He was now unable to even turn his head back to where he had come from, his eyes fixed forward and unseeing in the inky blackness. Finally he reached the bottom. The front door was indeed open a sliver, the moonlight weaving weakly within allowing some vision. His teeth chattered at the night-cool air.

Out here now. Out here, Billy Tyler.’

Hand shaking, he reached out towards the front door and pulled it open, the wind shaking his pyjamas, toes curling under his feet inside his slippers.

‘Step out now, Billy Tyler. Step out now.’

‘I shouldn’t go out,’ he said. ‘I really shouldn’t.’

‘Step out now. Step out now, Billy Tyler.’

Billy remained in the open doorway, body shivering. On the path before him stood his older brother, Andrew. He could see that his brother’s feet were bare, water pooling around the soles. There was an undefined quality about him, a blurriness to some of his features. It had been a long time since he had seen his big brother, who had died six years ago whilst on holiday. He’d run out into the sea, all excited and shouting and full of life, and thenin the blink of an eyeno one had been able to see him. Dad had run in, others too, desperately searching, diving down again and again and calling his name, but they could see no sign of him. The water had claimed him.

Andrew’s body had finally washed up two days later and five miles down the coast. An old woman walking her dog had come across him. His skin blue, breath gone. Billy’s memory of his brother had gone soft around the edges over time. He’d been so small when he knew him. His sharpest memories were of Andrew’s hair, his whistle, the way he ran and laughed. The rest had slid further away, or else were lost entirely.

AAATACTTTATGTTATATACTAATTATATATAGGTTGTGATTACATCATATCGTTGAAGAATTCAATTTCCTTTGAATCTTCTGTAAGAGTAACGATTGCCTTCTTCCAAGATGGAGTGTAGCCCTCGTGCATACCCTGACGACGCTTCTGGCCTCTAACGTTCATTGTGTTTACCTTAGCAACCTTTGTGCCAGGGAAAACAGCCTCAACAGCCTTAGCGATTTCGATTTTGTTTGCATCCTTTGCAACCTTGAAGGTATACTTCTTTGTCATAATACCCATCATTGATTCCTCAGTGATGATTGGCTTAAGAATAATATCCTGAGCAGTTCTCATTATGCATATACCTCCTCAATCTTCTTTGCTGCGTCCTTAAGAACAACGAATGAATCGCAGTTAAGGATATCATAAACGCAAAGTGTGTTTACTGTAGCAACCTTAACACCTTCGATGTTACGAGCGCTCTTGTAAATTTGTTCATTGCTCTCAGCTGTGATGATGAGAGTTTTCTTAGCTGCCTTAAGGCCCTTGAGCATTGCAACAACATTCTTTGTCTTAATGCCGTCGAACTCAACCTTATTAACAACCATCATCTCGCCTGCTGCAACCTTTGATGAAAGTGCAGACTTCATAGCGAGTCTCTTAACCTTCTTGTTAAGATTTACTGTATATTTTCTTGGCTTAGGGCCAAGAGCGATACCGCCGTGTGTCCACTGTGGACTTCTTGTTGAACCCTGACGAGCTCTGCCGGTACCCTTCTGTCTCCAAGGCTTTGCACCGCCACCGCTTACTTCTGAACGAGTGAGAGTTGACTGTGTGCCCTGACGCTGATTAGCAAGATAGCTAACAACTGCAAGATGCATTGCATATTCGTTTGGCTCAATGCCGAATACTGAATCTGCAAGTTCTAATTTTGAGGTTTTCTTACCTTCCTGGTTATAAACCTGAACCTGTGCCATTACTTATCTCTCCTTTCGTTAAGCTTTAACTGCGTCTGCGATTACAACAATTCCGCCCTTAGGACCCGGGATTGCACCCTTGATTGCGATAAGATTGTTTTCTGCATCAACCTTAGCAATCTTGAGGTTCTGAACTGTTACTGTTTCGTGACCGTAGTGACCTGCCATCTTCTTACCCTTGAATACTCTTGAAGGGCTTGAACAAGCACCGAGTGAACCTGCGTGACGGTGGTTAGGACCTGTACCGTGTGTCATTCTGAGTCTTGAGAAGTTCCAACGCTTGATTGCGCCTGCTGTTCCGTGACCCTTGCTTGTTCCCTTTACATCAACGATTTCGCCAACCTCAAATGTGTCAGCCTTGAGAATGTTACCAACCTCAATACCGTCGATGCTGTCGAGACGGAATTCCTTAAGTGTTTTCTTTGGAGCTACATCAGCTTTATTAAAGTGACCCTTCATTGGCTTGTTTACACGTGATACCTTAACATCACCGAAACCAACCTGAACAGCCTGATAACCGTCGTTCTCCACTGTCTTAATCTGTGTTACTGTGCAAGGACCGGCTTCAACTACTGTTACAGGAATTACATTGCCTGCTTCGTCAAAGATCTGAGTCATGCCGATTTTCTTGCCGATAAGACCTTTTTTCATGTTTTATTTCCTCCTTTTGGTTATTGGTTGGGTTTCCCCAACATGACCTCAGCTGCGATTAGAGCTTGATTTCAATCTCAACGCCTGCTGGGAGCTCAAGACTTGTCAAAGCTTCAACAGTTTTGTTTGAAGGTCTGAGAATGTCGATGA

‘Hello, Andrew,’ said Billy to his dead brother.

Andrew smiled, or tried to smile. Parts of his face smiled, but others stayed as they were, unable to complete the expression. Like he had forgotten how Andrew smiling actually looked.

‘Hello, little brother. Oh how I have missed you. Would you like to come outside and play?’

He already knew he was going to step outside, step towards his impossible brother. He was sure this was a bad idea, but couldn’t turn back now, however much he might want to.

Billy stepped out of the house and onto the path.

Andrew opened his mouth, wider and wider and wider still, until it seemed like his whole head was a blackened hole full of teeth.

‘I don’t think this really actually is a silly dream at all.’

Billy Tyler wasn’t at school the next day.

Or the day after that.

Or ever again.

A Monstrous Place: A Tale From Between.

Available to buy Octorber 20th.



2 thoughts on “A Monstrous Place: First Chapter”

  1. That’s a pretty good start, I like the use of the full name to incite suspicion. Does the book continue to be about Billy Tyler?

    1. Thanks! Nope, he may pop up later, but it changes to focus on another character after thi sopening. I think of this like a little pre-credits sequence on a TV show. Something bad happens, then onto the main characters.